August 30, 2018

Canada geese, after leaving Mallard Lake,
are walking uphill, their webbed feet
like flippers flapping beneath the wetsuit
of their bodies. They move like heavyset
ladies who have lifted their curvaceous
selves from a swimming pool, fulsome
and luscious in their beauty. They walk
in single file as if queuing up for some-
thing so wonderful, it is worth the wait.
But it’s the same old grass, the same old
hill, though leaning over it are trees and
from the trees fall leaves through which
the sun shines, turning every leaf to gold.
And the lake they left behind continues
to beckon, so many will soon turn back
to it—its mirrored surface reflecting the
scudding clouds and limbs not yet barren
of their once-bountiful foliage. And all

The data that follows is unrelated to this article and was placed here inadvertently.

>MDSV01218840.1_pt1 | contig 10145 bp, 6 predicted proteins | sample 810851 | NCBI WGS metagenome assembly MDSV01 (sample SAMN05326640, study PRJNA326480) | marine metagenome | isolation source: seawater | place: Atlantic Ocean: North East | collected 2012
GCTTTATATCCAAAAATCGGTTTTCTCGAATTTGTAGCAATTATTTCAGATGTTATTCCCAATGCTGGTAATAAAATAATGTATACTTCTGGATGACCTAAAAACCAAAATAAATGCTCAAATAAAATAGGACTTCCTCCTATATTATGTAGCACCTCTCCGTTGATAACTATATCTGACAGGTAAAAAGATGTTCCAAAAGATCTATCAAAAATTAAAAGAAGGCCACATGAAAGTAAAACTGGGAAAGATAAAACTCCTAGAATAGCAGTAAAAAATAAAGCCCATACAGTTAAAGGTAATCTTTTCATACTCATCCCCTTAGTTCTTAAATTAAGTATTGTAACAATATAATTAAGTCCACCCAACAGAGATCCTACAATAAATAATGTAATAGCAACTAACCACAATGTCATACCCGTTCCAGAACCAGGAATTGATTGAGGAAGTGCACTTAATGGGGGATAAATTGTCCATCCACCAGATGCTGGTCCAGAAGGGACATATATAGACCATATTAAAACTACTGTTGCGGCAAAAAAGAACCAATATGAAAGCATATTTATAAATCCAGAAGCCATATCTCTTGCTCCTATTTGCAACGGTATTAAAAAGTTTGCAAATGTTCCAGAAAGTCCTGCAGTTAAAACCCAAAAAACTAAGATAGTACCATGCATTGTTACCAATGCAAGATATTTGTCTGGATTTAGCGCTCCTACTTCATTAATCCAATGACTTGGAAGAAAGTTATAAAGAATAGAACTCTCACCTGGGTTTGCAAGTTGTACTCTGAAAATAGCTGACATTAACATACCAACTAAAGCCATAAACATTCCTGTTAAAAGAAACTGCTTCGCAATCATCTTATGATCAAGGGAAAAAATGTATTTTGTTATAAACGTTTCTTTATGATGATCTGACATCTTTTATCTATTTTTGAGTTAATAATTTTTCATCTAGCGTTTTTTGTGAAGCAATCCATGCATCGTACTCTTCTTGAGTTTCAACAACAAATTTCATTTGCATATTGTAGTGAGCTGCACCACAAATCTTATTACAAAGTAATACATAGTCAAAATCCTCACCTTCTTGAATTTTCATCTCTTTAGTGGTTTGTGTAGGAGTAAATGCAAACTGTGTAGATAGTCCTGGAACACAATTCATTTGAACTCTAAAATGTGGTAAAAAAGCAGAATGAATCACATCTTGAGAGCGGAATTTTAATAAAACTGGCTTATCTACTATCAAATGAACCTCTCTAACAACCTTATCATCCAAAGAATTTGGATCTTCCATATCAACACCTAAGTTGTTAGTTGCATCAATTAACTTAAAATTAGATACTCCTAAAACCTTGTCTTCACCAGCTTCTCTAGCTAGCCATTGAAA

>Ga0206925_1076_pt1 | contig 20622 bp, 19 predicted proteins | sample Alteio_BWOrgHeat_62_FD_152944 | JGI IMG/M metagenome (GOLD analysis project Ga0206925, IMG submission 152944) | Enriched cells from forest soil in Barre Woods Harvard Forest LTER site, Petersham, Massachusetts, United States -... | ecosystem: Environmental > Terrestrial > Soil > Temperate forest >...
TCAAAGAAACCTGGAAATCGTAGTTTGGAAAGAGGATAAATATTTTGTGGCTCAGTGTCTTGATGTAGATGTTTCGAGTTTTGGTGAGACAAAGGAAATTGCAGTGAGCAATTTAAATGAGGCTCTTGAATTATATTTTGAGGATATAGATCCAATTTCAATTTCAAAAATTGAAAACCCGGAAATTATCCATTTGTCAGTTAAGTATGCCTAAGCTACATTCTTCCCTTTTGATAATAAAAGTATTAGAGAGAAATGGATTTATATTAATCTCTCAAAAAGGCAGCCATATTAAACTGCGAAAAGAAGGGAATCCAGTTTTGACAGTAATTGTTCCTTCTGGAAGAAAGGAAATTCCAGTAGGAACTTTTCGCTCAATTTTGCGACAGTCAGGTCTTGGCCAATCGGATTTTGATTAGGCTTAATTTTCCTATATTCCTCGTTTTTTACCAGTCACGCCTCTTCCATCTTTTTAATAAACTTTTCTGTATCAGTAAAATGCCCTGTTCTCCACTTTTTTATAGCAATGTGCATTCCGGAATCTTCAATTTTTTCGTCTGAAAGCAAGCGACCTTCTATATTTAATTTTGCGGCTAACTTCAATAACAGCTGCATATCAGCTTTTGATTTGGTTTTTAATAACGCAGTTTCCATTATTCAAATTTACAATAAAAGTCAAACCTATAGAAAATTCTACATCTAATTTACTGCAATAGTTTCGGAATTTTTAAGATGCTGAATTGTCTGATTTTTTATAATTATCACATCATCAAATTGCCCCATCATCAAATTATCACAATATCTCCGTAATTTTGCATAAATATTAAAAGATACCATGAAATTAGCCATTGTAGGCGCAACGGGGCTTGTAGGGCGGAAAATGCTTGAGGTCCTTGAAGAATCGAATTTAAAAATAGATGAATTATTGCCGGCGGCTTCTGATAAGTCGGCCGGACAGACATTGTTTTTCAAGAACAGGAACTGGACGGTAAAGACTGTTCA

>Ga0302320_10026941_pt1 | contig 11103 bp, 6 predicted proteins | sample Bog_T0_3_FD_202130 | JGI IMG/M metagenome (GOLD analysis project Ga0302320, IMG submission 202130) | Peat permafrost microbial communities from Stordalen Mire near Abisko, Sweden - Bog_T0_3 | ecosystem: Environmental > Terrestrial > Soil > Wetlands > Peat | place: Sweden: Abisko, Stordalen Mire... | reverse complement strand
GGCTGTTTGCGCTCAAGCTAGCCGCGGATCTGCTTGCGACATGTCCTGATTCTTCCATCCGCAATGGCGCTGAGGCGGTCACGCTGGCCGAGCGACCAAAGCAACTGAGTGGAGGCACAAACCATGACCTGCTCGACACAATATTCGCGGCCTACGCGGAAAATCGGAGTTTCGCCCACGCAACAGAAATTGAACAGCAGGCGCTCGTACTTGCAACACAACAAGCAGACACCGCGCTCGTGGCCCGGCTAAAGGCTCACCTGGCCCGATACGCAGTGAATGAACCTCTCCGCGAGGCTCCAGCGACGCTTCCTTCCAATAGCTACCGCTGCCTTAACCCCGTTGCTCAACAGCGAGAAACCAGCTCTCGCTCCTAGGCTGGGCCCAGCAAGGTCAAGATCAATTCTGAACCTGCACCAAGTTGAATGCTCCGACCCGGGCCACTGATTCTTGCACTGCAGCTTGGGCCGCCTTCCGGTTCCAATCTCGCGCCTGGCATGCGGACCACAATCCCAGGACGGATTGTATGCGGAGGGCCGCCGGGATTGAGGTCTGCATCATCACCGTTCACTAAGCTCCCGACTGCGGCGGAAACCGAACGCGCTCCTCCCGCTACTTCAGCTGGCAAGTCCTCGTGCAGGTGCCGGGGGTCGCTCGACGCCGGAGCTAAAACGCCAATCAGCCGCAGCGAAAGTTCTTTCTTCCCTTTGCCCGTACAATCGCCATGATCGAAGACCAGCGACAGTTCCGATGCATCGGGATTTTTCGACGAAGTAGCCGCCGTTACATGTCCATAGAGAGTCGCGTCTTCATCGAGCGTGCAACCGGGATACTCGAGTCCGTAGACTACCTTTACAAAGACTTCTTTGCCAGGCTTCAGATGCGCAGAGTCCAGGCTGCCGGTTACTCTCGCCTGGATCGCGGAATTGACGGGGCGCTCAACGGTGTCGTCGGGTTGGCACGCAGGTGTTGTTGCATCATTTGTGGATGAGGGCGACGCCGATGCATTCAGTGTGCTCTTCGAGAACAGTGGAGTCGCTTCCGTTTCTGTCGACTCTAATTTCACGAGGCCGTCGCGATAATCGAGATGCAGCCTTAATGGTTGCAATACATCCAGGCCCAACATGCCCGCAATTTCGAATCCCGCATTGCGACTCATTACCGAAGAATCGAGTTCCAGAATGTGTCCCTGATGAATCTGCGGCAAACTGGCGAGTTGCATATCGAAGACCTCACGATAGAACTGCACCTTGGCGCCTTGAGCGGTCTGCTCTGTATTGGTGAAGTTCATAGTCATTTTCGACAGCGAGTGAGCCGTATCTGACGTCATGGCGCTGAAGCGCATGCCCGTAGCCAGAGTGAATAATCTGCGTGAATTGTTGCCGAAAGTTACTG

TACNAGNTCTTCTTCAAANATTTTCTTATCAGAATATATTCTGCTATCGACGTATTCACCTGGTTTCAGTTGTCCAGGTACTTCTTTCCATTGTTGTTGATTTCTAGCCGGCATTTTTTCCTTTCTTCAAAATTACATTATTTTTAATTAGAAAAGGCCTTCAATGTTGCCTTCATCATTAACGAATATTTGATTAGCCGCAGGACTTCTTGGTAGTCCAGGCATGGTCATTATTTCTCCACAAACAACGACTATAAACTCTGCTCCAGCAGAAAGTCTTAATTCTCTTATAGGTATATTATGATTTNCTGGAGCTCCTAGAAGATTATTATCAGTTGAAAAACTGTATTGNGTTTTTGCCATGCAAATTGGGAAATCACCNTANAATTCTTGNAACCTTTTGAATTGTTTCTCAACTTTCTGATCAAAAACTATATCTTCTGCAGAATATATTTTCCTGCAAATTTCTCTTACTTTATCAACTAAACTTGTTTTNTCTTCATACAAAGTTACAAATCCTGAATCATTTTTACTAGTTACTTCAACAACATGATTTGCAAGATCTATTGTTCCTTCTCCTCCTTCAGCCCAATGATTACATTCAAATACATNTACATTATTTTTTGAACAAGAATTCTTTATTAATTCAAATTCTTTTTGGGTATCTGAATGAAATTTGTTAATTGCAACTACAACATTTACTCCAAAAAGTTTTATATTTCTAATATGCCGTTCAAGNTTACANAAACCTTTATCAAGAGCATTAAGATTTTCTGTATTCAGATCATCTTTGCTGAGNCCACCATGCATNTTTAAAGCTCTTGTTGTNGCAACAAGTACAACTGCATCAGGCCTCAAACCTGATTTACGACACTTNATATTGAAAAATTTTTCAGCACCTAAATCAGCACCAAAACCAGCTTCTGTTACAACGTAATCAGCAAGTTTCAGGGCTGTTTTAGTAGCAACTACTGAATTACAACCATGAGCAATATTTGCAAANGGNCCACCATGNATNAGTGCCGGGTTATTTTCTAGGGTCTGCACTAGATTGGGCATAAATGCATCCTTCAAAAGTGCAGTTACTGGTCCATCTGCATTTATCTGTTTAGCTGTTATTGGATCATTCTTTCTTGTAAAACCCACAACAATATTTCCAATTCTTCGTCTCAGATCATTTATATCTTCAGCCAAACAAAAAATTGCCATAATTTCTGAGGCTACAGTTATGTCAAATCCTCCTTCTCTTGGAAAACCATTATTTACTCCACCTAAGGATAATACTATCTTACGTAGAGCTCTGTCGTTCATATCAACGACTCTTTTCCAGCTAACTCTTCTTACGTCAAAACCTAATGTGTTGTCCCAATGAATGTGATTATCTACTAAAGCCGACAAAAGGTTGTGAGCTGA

the while, the geese honk as if they are
irritable drivers stuck in traffic, yet they
can take flight any time and some do—
leaving behind the hill, the trees, the lake,
their fellow travelers—everything that
holds them to the ground. Because even
when geese fly in formation, each goose
takes off alone, flapping its own wings,
finding its place in a vast expanse of sky
where even a solitary bird separates the
waters above the earth from the waters
below, as necessary and important to this
world as anything God has ever made.